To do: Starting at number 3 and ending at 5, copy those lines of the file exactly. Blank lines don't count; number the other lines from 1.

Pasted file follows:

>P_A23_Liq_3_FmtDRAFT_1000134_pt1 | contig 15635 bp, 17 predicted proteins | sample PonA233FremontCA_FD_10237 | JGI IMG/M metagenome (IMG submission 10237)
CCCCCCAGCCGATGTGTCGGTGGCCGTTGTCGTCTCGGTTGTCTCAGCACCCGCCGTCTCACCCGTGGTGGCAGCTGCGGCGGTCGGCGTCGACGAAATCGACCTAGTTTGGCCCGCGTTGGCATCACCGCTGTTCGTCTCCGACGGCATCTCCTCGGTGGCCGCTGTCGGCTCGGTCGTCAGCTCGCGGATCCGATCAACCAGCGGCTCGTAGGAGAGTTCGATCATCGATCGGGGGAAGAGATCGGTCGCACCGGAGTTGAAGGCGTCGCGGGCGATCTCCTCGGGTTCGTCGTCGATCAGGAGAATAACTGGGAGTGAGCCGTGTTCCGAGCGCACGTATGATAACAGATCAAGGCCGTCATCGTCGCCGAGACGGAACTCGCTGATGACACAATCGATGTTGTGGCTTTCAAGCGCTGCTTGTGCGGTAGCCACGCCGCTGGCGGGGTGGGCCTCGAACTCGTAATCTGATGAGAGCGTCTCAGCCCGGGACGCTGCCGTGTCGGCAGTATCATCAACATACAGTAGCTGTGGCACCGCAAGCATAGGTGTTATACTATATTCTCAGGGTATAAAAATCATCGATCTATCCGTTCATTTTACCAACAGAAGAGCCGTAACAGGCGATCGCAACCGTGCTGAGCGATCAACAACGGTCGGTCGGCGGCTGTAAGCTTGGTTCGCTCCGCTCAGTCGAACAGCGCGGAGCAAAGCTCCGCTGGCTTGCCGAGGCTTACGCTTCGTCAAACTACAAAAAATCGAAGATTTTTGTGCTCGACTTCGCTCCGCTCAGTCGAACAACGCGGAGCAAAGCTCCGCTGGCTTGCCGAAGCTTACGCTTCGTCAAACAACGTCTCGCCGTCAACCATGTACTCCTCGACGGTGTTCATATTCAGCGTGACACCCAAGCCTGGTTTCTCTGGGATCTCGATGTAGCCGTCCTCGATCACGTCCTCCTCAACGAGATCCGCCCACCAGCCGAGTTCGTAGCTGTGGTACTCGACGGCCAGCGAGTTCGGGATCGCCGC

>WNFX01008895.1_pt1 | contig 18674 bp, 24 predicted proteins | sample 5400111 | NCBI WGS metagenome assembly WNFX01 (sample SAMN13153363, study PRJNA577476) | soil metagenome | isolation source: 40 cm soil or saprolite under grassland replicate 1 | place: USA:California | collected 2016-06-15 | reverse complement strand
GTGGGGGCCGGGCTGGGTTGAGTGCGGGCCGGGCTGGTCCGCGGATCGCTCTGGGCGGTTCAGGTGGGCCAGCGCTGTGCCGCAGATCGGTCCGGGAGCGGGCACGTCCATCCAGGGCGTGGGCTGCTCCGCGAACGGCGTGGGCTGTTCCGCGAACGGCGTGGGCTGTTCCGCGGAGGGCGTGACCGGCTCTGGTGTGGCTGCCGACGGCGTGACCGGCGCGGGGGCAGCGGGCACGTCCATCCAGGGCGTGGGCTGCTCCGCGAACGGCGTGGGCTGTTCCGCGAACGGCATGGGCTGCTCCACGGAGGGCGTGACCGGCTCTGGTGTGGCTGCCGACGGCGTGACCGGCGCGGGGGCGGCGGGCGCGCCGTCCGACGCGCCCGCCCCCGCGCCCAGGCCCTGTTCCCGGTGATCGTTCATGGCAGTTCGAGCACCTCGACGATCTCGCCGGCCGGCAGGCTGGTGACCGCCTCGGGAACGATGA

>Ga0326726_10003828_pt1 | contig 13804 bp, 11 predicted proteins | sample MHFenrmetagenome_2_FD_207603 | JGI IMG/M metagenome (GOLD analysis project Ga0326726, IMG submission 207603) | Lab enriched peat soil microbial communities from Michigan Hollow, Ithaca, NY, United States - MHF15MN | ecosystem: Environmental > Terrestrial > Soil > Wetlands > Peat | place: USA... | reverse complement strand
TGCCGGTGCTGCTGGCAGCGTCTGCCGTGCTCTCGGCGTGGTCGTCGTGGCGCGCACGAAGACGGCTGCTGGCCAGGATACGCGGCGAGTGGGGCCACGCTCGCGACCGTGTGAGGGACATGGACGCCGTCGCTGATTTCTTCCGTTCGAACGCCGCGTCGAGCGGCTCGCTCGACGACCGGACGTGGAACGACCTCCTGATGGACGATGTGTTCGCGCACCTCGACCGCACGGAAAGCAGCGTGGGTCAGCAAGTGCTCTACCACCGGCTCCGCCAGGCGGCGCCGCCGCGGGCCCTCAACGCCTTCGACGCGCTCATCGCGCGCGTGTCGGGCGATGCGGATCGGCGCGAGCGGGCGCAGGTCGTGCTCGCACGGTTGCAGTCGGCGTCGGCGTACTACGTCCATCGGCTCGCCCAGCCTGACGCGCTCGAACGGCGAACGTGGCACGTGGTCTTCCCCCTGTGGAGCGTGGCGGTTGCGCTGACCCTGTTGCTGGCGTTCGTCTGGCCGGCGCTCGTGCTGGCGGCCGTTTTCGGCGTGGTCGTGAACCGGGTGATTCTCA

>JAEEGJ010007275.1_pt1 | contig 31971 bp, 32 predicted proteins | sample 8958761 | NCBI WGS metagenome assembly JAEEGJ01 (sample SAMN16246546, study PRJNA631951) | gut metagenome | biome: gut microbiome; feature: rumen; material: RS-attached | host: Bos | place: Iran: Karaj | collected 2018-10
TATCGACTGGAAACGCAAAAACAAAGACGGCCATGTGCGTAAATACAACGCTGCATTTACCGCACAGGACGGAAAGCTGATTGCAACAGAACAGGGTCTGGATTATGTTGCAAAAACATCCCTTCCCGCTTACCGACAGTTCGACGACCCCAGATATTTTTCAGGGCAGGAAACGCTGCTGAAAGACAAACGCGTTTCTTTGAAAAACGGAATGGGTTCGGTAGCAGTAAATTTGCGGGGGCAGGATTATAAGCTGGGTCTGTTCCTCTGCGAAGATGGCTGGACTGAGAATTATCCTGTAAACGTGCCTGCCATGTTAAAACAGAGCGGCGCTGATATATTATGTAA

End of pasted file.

>WNFX01008895.1_pt1 | contig 18674 bp, 24 predicted proteins | sample 5400111 | NCBI WGS metagenome assembly WNFX01 (sample SAMN13153363, study PRJNA577476) | soil metagenome | isolation source: 40 cm soil or saprolite under grassland replicate 1 | place: USA:California | collected 2016-06-15 | reverse complement strand
GTGGGGGCCGGGCTGGGTTGAGTGCGGGCCGGGCTGGTCCGCGGATCGCTCTGGGCGGTTCAGGTGGGCCAGCGCTGTGCCGCAGATCGGTCCGGGAGCGGGCACGTCCATCCAGGGCGTGGGCTGCTCCGCGAACGGCGTGGGCTGTTCCGCGAACGGCGTGGGCTGTTCCGCGGAGGGCGTGACCGGCTCTGGTGTGGCTGCCGACGGCGTGACCGGCGCGGGGGCAGCGGGCACGTCCATCCAGGGCGTGGGCTGCTCCGCGAACGGCGTGGGCTGTTCCGCGAACGGCATGGGCTGCTCCACGGAGGGCGTGACCGGCTCTGGTGTGGCTGCCGACGGCGTGACCGGCGCGGGGGCGGCGGGCGCGCCGTCCGACGCGCCCGCCCCCGCGCCCAGGCCCTGTTCCCGGTGATCGTTCATGGCAGTTCGAGCACCTCGACGATCTCGCCGGCCGGCAGGCTGGTGACCGCCTCGGGAACGATGA

>Ga0326726_10003828_pt1 | contig 13804 bp, 11 predicted proteins | sample MHFenrmetagenome_2_FD_207603 | JGI IMG/M metagenome (GOLD analysis project Ga0326726, IMG submission 207603) | Lab enriched peat soil microbial communities from Michigan Hollow, Ithaca, NY, United States - MHF15MN | ecosystem: Environmental > Terrestrial > Soil > Wetlands > Peat | place: USA... | reverse complement strand